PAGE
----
- The Washington Times - Friday, March 25, 2005

Poor Barry.

He is tired, so tired, so very tired, just tired of all of it, tired of the media, tired of the mistress, tired of the bum knee, tired of the BALCO scandal and perhaps even tired of himself, but truly tired, really tired, plus tired, tired, tired, 14 references in all to being tired during a disconsolate interview that has aired a zillion times on ESPN this week.

So let’s raise our index finger skyward.

We won.

We have Barry’s say-so on that.

“You wanted me to jump off a bridge. I finally did,” Bonds said. “You finally brought me and my family down. So now go pick a different person.”

Sorry, Barry.

You are not the victim here.

The victims are too numerous to list, starting with all the pitchers who surrendered home runs to your synthetic self.

You and the rest of the users of the cream and clear endeavored to make a mockery of two of the most hallowed numbers in professional sports: 755 and 61. The former is in jeopardy, the latter forever buried.

Bud Selig and his minions can spin the steroid scandal however they like, but history will not be kind to this era in baseball. It always will be a tainted era, always suspect, the achievements always coming wrapped in qualifiers, footnotes, asterisks and a warning to process the information with caution.

This is not a game’s distinct moment in time. This is a cheap mystery novel.

Victim? You want a victim?

Frank Robinson hardly relishes his diminishing place on the all-time home run list and has made no secret of it in spring training. He recognizes the sham element of the home run binge, the folly, the insult to those who hit the long ball the old-fashioned way, with hard work and talent.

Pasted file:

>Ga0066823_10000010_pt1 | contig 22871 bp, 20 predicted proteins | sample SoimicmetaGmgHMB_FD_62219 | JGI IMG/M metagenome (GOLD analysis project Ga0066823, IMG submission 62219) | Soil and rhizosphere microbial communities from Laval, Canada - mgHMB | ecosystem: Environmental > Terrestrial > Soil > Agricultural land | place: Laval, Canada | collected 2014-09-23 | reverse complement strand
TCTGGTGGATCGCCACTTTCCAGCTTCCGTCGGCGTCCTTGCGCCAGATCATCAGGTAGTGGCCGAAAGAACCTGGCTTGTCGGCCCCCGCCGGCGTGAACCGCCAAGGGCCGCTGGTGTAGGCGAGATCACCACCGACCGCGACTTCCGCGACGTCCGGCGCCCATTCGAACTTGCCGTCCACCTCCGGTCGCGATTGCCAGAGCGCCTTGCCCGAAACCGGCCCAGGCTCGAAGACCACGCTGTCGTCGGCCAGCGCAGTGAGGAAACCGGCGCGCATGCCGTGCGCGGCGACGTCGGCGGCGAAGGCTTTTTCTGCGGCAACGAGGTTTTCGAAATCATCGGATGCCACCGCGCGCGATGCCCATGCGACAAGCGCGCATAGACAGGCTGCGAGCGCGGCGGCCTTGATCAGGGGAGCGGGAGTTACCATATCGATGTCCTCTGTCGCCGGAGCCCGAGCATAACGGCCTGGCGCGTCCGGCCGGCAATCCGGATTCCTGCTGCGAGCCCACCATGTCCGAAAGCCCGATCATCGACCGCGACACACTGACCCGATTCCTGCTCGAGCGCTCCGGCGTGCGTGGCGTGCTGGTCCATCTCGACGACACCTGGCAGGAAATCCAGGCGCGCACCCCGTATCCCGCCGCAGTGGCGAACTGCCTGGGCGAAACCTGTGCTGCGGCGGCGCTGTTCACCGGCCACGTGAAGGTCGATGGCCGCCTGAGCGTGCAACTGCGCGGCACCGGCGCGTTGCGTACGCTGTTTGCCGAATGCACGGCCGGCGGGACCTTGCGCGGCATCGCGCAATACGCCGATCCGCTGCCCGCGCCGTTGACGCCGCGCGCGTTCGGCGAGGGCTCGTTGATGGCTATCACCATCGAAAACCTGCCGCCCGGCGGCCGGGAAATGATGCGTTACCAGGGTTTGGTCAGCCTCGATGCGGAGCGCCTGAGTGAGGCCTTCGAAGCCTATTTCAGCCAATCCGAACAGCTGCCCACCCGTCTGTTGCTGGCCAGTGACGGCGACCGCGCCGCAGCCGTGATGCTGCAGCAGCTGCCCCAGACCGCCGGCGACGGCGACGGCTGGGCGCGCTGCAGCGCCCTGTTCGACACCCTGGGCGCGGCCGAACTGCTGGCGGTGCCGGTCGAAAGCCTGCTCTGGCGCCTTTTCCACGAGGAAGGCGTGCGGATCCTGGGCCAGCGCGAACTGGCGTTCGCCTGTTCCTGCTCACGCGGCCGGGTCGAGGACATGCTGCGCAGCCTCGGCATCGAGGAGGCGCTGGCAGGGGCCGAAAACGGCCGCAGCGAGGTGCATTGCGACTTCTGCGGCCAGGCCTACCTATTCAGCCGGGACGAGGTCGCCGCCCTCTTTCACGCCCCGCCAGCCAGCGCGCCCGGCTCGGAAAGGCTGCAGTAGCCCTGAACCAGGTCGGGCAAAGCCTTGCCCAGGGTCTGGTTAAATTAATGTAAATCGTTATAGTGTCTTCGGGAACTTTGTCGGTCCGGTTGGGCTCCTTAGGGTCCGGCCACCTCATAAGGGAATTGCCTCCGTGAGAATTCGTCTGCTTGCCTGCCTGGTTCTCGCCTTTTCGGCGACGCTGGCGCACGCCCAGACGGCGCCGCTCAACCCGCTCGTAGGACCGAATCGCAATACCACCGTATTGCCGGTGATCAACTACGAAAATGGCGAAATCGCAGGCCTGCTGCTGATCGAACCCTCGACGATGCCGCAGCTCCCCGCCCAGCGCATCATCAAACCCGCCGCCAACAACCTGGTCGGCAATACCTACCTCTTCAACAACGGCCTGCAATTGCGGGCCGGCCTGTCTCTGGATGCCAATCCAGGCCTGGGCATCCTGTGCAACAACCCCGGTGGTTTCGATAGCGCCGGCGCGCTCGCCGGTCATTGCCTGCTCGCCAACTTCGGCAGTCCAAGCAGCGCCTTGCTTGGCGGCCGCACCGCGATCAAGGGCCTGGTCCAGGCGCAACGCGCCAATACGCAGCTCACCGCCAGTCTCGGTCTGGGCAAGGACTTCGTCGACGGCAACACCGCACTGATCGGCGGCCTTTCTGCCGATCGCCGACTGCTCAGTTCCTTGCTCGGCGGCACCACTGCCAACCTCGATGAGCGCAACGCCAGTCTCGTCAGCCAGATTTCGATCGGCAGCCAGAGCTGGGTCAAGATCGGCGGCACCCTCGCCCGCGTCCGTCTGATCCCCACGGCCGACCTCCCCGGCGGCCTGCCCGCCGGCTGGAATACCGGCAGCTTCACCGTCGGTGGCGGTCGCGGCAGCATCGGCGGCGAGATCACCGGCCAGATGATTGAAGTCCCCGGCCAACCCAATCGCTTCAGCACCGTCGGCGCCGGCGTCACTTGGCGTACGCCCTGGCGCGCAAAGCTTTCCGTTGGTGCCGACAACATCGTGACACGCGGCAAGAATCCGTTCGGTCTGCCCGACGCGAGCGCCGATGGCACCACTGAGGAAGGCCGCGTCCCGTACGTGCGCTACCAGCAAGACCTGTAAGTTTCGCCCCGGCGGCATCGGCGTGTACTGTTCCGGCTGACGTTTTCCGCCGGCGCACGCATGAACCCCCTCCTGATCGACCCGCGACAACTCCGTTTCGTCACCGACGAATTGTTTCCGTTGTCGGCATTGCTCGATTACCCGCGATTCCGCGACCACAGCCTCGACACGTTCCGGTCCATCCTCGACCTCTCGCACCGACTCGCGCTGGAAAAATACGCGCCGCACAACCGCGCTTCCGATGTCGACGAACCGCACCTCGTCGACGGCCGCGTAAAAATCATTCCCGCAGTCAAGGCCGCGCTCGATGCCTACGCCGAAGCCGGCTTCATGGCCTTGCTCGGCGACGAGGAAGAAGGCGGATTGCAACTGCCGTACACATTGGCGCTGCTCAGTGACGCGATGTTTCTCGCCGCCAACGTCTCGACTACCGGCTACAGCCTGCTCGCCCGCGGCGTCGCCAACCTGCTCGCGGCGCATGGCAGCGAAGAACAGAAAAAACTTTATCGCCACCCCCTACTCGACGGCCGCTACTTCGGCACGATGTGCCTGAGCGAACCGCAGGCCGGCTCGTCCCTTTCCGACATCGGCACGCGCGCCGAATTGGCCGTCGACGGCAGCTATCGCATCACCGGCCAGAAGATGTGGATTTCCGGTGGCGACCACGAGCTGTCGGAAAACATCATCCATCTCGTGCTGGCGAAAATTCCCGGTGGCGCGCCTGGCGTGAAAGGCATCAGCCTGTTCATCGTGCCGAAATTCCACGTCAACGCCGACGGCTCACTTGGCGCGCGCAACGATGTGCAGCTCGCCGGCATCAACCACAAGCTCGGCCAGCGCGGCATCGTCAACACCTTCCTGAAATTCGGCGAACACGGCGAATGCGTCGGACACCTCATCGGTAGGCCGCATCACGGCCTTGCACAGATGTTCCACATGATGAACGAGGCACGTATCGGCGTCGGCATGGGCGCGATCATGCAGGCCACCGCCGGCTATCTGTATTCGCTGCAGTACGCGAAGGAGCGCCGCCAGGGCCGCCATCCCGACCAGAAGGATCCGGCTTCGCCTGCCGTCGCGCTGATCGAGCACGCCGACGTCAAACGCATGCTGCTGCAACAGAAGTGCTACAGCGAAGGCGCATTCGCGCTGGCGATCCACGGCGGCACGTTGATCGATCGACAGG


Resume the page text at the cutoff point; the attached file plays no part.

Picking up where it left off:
There are victims galore, and truths keep emerging.

Yet Barry apparently expects everyone to let it drop, let it be, what is done is done, in the past, keep it there and look forward to a new day. Barry is a joke, a twit.

Hey, Barry, let’s say someone swindles thousands of dollars from you in a business deal.

Are you going to let it rest? Are you going to keep it in the past? What would you say after authorities brought the crook to justice? Let it drop? Let it be? Let’s start fresh? What is done is done? Let’s not make a big deal out of it?

Barry, Barry, quite contrary, how does your body grow?

Barry is a swindler of a different sort, stealing records that resulted in vast financial rewards at the bargaining table.

The illusion of fair play is no more.

We all watched the bad acting of Mark McGwire on Capitol Hill last week.

Pull out the violin and hanky.

Sniffle. Sniffle.

McGwire did not want to discuss the past. No way.

He wanted to discuss everything but the reason he was called to testify under oath on Capitol Hill.

All too many of the responses of those unable to cling to plausible deniability have a certain similarity.

The past is the past, way in the past, so far in the past that it is too difficult to remember.

Barry, McGwire and Sammy Sosa, you can have all your home runs.

Leave it to a seam head to attempt to determine which ones were natural and which ones were synthetic, or in Sosa’s case, which ones came from a corked bat.

All too many commentators ridicule professional wrestling — and not undeservedly at times — because of its make-believe competitions.

Ask yourself this: What is the difference between professional wrestling and baseball?

Everyone is in on the lie in professional wrestling.

Yes, we know. The cream and the clear are in the past, and Barry is so awfully tired, and it is the fault of the media.

What gall.

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